• Gary Gibson, Ph.D., director of the Burke Laboratory for Mitochondrial Biology and Metabolic Dysfunction in Neurodegeneration: Dr. Gibson’s research focuses on discovering the underlying cause of and to develop effective therapies for age-related neurodegenerative diseases such as Alzheimer’s, Parkinson’s and Huntington diseases.[21] His work has been published in numerous journals.
  • Andrew Goldfine, M.D., neurologist: Dr. Goldfine specializes in neurology and translation medicine and has received his M.D. from the Robert Wood Johnson Medical School, University of Medicine and Dentistry of New Jersey. He works in both Burke hospital and research institute.[22] His research projects have been published in numerous works, including the Neurologic Clinics.
  • Glen Prusky, Ph.D., director of Burke’s Center for Vision Restoration:[23] Dr. Prusky’s laboratory focuses on understanding the nature of adaptive change in the nervous system using the rodent visual system as the primary model. His research explores the mechanisms underlying experience-dependent plasticity of vision, treatments for retinal degenerative disease and the development of rehabilitative strategies for stroke. Dr. Prusky is also investigating the mechanisms underlying visual discrimination learning, visual recognition memory, cross-modal plasticity and retinal coding.[24]
  • Rajiv Ratan, M.D., Ph.D., executive director of the Burke Medical Research Institute and professor of neurology, neuroscience and rehab medicine at Weill Cornell Medical College: Dr. Ratan’s laboratory is interested in understanding how pathological stimuli can activate programs of cell death in neurons.[25] One of his research projects, done in conjunction with Michael Schlossmacher, M.D., has been awarded a translational research grant from the Harvard Neuro Discovery Center. The project focuses on activating the unfolded protein stress response for Parkinson’s Disease treatment. Prior to becoming director of the Burke Research Institute, Dr. Ratan was an associate professor at the Harvard Medical School’s Department of Neurology. He received his M.D. and Ph.D. from New York University Medical Scientist Training Program.[26]


  1. ^ "About Burke". 
  2. ^ a b http://www.nypsystem.org/members/burke_rehabilitation.html[full citation needed]
  3. ^ http://www.westchestermagazine.com/Westchester-Magazine/Westchester-Resources/Health/index.php/name/Burke-Rehabilitation-Hospital-Burke-Medical-Research-Institute/listing/30540/[full citation needed]
  4. ^ http://www.burke.org/rehab/about/history[full citation needed]
  5. ^ http://health.usnews.com/best-hospitals/burke-rehabilitation-hospital-6215315/details[full citation needed]
  6. ^ http://vivo.cornell.edu/display/individual6153[full citation needed]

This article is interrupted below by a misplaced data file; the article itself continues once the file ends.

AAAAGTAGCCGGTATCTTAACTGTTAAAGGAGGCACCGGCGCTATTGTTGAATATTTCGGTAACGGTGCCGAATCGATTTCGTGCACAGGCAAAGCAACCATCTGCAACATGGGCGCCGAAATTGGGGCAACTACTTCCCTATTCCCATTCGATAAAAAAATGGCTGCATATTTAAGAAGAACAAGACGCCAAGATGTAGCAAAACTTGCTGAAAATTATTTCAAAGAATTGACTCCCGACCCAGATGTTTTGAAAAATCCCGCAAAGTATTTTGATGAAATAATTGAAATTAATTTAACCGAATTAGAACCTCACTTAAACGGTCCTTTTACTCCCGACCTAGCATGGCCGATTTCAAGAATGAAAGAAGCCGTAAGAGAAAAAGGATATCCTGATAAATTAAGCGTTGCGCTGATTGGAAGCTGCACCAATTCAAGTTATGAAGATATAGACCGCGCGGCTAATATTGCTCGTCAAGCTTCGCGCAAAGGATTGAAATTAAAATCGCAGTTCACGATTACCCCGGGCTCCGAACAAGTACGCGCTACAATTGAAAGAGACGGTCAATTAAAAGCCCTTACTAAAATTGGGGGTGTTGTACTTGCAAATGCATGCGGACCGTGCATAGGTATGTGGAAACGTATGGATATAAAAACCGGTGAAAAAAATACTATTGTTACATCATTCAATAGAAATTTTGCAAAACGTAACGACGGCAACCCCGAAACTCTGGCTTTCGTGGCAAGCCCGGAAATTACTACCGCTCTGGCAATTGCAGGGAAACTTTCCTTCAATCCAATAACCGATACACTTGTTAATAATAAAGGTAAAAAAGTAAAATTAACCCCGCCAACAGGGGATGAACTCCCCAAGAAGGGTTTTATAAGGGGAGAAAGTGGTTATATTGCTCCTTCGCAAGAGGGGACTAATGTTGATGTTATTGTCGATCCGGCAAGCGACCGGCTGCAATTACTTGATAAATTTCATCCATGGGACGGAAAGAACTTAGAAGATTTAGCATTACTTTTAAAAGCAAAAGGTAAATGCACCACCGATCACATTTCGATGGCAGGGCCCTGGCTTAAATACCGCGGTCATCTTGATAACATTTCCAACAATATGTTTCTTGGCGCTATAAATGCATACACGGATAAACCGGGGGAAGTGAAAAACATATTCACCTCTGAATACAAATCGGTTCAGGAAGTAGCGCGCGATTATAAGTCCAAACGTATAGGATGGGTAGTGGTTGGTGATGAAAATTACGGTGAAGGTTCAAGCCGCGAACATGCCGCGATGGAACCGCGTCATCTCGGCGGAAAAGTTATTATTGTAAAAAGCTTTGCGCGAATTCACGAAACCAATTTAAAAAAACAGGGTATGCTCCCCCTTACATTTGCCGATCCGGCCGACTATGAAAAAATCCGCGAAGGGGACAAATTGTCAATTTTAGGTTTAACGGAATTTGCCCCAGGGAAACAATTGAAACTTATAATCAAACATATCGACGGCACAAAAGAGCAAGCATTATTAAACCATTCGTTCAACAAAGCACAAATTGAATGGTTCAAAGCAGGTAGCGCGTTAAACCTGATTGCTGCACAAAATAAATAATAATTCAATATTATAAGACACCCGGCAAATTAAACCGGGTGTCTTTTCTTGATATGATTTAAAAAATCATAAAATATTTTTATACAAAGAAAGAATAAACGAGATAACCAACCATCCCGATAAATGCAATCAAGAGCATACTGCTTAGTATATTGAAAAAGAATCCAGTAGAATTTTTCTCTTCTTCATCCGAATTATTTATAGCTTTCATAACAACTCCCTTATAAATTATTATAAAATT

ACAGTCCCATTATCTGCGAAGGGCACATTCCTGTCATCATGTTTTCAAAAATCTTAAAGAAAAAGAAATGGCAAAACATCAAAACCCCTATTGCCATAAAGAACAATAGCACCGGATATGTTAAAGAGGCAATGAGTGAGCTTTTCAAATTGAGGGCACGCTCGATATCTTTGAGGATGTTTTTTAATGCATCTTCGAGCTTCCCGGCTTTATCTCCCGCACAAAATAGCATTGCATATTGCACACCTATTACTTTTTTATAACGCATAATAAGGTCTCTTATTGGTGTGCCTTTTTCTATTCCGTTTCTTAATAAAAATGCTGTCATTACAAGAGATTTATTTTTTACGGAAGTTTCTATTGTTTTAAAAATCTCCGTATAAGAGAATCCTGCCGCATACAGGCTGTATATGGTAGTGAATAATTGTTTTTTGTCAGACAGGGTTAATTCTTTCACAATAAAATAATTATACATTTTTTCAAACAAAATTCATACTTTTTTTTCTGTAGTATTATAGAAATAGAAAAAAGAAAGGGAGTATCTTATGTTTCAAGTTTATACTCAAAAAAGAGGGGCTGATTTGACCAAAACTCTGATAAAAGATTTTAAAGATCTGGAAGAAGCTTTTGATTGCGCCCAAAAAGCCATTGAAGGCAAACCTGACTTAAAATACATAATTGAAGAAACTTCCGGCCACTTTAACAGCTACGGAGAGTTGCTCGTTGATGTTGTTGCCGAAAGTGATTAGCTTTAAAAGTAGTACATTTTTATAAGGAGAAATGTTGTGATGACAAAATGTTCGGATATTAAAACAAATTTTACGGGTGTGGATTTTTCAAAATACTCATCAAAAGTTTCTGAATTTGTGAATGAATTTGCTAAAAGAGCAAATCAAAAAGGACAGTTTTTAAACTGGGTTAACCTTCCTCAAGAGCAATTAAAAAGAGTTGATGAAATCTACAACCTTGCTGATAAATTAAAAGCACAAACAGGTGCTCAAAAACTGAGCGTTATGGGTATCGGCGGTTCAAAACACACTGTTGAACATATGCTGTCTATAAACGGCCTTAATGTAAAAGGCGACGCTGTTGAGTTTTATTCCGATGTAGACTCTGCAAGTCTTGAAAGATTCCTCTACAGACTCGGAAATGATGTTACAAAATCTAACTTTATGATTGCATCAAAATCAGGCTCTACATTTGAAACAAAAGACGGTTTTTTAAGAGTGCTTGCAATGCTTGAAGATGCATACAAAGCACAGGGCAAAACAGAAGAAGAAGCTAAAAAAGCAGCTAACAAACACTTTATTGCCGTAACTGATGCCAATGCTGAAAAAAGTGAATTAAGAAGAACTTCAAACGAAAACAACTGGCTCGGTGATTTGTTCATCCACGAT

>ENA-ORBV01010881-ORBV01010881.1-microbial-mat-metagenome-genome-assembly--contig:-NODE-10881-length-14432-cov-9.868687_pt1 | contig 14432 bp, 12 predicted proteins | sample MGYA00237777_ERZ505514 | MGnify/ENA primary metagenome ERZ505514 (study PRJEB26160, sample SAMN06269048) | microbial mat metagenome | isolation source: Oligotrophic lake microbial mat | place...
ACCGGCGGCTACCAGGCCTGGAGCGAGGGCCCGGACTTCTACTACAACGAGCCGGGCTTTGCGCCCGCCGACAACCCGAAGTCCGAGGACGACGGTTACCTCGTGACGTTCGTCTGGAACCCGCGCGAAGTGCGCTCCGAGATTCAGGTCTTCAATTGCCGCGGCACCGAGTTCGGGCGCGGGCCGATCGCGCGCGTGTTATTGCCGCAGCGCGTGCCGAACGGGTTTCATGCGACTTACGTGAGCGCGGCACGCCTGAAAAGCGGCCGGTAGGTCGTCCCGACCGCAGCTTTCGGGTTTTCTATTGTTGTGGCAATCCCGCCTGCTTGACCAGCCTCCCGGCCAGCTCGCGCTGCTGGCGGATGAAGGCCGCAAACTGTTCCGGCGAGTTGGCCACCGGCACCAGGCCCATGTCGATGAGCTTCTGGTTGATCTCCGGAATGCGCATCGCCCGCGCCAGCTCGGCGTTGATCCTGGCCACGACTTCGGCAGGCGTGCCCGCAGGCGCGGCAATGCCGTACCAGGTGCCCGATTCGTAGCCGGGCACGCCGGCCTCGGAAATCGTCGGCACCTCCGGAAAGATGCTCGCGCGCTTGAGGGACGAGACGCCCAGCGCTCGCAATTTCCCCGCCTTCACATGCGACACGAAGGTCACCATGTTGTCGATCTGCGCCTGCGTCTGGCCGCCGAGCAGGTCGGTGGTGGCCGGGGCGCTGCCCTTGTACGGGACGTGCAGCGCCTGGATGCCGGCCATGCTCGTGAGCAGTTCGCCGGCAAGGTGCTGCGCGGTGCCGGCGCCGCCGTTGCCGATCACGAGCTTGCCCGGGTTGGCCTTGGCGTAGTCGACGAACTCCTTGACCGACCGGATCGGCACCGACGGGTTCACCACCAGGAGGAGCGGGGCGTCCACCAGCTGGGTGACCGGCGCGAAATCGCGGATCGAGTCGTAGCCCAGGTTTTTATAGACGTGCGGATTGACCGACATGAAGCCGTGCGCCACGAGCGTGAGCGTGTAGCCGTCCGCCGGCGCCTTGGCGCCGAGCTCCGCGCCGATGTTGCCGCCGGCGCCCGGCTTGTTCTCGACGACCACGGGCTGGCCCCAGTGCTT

7. ^ http://vivo.cornell.edu/display/individual6153
  8. ^[full citation needed]
  9. ^ http://health.usnews.com/best-hospitals/burke-rehabilitation-hospital-6215315/doctors[full citation needed]
  10. ^[full citation needed]
  11. ^[full citation needed]
  12. ^ http://www.westchestermagazine.com/Westchester-Magazine/November-2011/Angyrios-Stamps-MD-of-the-Burke-Rehabilitation-Hospital-in-White-Plains-NY-on-Astroblastoma-and-the-Pseudobulbar-Affect/[full citation needed]
  13. ^ Robinson, RG; Jorge, RE; Moser, DJ; Acion, L; Solodkin, A; Small, SL; Fonzetti, P; Hegel, M; Arndt, S (2008). "Escitalopram and problem-solving therapy for prevention of poststroke depression: A randomized controlled trial". JAMA: the Journal of the American Medical Association 299 (20): 2391–400. doi:10.1001/jama.299.20.2391. PMC 2743160. PMID 18505948. [non-primary source needed]
  14. ^ Sacco, RL; Diener, HC; Yusuf, S; Cotton, D; Ounpuu, S; Lawton, WA; Palesch, Y; Martin, RH; et al. (2008). "Aspirin and extended-release dipyridamole versus clopidogrel for recurrent stroke". The New England Journal of Medicine 359 (12): 1238–51. doi:10.1056/NEJMoa0805002. PMC 2714259. PMID 18753638. [non-primary source needed]
  15. ^ Diener, HC; Sacco, RL; Yusuf, S; Cotton, D; Ounpuu, S; Lawton, WA; Palesch, Y; Martin, RH; et al. (2008). "Effects of aspirin plus extended-release dipyridamole versus clopidogrel and telmisartan on disability and cognitive function after recurrent stroke in patients with ischaemic stroke in the Prevention Regimen for Effectively Avoiding Second Strokes (PRoFESS) trial: A double-blind, active and placebo-controlled study". Lancet neurology 7 (10): 875–84. doi:10.1016/S1474-4422(08)70198-4. PMC 2772657. PMID 18757238. [non-primary source needed]
  16. ^ Kernan, WN; Viscoli, CM; Demarco, D; Mendes, B; Shrauger, K; Schindler, JL; McVeety, JC; Sicklick, A; et al. (2009). "Boosting enrollment in neurology trials with Local Identification and Outreach Networks (LIONs)". Neurology 72 (15): 1345–51. doi:10.1212/WNL.0b013e3181a0fda3. PMC 2677492. PMID 19365056. [non-primary source needed]
  17. ^ Mikami, K; Jorge, RE; Moser, DJ; Arndt, S; Jang, M; Solodkin, A; Small, SL; Fonzetti, P; et al. (2011). "Increased frequency of first-episode poststroke depression after discontinuation of escitalopram". Stroke; a journal of cerebral circulation 42 (11): 3281–3. doi:10.1161/STROKEAHA.111.626507. PMC 3223021. PMID 21868736. [non-primary source needed]
  18. ^
  19. ^
  20. ^
  21. ^ http://www.med.cornell.edu/research/gegibson/
  22. ^
  23. ^ http://www.burke.org/files/seminars/10-11-2001%20glen%20prusky%20flyer.pdf
  24. ^ http://physiology.med.cornell.edu/faculty/research_summary.php?id=prusky
  25. ^
  26. ^ http://mdphd.med.nyu.edu/people/notable-alumni?alum=914#current

External links[edit]